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The Beginnings of San Francisco: From the Expedition of Anza, 1774, to the City Charter of April 15, 1850
Autor:

Eldredge, Zoeth Skinner

Titel:

The Beginnings of San Francisco: From the Expedition of Anza, 1774, to the City Charter of April 15, 1850

ISBN-Nummer:

The Beginnings Of San Francisco: From The Expedition Of Anza, 1774, To The City Charter Of April 15, 1850, By ZOETH S. ELDREDGE. 1912. VOLUME II. CONTAINS Chapters XIII. to XVII. Notes 33 to 40 Appendix Index CHAPTER XIII. THE COMING OF THE ARGONAWS 1849-1 850 YEARS before the discovery of goId on the American river gold placers had been worked in California with varying degrees of success. But little attention was paid to rhis industry and it was not considered of much importance by either the Californians or the foreigners residing in their midst. The priests discouraged mining, the rancheros were indifferent to it, and neither class wished to see the country filled with a mining population. On March 2, x844., the deputy for California to the Mexican congress, Don Manuel Castaiares, reported to his government the discovery of gold in the vicinity of Los AngeIes the previous year. These mines had produced from about the middle of the year to December 1843 two thousand ounces, the most of which had been sent m the United States. He said the placers extended a distance of nearly thirty Ieagues seventy-eight miles. William H. Thornes, writing from San Pedro where the ship Admittance was raking cargo June 30, 1843, says Here we also received ten iron flasks of gold dust, although where the latter came from no one knew, but it was reported that the merchants of the Pueblo 10s AngeIes traded for it with the Indians and the latter would not reveal the source whence it came.t When Alfred Robinson went to the United States Castaiiares CoItccion dc Documcntos. t Thomes On Land and Sea, p. 253. 443 in 1843, he carried to the mint in Philadelphia a package of gold dust from Abel Stearns of LosAngeles, the assay of which showed it to be -906 fine. The placers from which this gold came were on the San Francisco rancho, near the mission of San Fernando. The rancho had formerly belonged to the mission, but at this time was in possession of the Del Valle family. The discovery was made in March 1842 and in the following May, Ignacio Del Valle was appointed encargo de justicias to preserve order in the mining district. William H. Davis says that from eighty to one hundred thousand dollars of gold was taken from these places in two years. Colonel Mason in his report of August 17, 1848, on the gold fields of California says The gold placer near the mission of San Fernando has long been known but has been but little wrought for want of water. But the event that was to set the world abIaze and create an empire on the shores of the Pacific was the discovery by James 147. Marshall of gold on the American river January 24, 1848. It may seem strange that in a community where the some- what extensive placers of the San Fernando valley received so little attention a discovery of gold pIacers in the Sacrament0 valley should have created such intense excitement. It may be that the reason for this was that the discovery on the American river was so quickJy followed by reports of the great ex- tent of the gold region and the astonishing richness of the placers. The gold deposits were on or near the surface, no capital was required to work them, and a Iaboring man with nothing but his pick, shovel, and pan could obtain from one to two or more ounces per day, with the possibility, always, of acquiring a fortune in a few weeks. In the foothills of the sierras about forty-five miles northeast of theEmbarcadero of the Sacra- mento, on the south fork of the American river, Captain Sutter was building a sawmill in the fall and winter of 1847, and employed James W. Marshall to superintend the work. In digging a tail race for the mill, Marshal1 was in the habit of turning the water into the ditch at night to wash out the dirt loosened by the workmen during the day...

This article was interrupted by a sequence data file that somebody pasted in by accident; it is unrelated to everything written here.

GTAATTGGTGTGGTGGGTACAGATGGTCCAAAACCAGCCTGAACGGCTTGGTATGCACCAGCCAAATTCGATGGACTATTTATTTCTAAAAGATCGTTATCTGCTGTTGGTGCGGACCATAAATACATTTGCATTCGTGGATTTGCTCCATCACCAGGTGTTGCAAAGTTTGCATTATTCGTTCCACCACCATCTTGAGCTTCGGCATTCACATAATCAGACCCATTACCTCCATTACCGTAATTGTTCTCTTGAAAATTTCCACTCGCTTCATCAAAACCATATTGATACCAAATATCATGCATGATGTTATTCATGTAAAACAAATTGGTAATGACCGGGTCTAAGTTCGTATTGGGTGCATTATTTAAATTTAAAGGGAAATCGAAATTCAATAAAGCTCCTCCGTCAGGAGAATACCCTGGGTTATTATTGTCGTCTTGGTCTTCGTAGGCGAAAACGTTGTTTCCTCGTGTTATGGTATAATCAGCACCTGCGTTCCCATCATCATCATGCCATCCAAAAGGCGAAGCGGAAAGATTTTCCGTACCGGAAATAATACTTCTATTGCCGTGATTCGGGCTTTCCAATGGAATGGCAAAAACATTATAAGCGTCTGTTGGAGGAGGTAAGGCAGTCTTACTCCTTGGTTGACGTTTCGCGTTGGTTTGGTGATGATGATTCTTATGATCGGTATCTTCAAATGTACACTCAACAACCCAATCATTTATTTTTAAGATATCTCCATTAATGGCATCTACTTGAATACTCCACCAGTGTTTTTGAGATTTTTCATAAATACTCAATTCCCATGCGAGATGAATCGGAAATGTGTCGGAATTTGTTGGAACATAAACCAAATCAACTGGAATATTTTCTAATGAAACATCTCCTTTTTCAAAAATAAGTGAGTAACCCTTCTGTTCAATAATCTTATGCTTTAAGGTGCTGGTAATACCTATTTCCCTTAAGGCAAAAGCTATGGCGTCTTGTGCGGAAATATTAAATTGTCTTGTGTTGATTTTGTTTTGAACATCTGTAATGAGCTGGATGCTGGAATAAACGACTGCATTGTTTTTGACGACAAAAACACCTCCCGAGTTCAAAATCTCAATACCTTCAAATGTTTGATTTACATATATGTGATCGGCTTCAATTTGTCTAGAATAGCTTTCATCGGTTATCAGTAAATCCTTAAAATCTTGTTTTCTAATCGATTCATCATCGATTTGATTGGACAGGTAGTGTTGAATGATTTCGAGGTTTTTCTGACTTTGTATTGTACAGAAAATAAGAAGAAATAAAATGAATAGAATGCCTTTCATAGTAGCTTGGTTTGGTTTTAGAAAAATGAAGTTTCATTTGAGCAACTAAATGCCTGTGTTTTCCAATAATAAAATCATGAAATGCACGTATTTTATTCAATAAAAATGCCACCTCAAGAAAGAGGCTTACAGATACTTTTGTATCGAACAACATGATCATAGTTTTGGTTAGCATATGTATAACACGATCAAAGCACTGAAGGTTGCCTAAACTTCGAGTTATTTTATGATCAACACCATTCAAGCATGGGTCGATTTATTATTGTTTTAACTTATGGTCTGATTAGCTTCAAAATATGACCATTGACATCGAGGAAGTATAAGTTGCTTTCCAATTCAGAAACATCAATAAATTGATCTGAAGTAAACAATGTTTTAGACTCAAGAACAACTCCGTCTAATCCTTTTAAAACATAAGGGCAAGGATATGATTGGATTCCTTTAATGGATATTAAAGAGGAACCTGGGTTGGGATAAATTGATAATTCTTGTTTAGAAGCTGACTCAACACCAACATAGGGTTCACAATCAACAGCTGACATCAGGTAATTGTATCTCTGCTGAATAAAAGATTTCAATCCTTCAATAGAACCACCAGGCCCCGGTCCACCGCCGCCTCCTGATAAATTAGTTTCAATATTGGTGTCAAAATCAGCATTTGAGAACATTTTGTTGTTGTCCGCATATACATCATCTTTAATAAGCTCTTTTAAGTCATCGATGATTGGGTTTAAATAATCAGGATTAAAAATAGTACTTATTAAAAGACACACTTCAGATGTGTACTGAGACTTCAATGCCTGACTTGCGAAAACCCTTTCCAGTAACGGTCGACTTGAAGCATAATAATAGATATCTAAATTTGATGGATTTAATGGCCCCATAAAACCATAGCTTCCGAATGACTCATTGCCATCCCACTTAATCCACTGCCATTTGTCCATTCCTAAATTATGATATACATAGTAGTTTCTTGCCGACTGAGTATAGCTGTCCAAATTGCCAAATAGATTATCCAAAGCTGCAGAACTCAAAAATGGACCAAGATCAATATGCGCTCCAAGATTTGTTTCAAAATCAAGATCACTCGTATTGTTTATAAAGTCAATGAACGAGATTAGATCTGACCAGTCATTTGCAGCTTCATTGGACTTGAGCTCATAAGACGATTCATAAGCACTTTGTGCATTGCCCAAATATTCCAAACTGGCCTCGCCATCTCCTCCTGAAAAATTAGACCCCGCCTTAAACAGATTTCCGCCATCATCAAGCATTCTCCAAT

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EAN (ISBN-13): 9781443708487
ISBN (ISBN-10): 1443708488
Taschenbuch
Erscheinungsjahr: 2008
Herausgeber: CURZON PR
480 Seiten
Gewicht: 0,603 kg
Sprache: eng/Englisch

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ISBN/EAN: 1443708488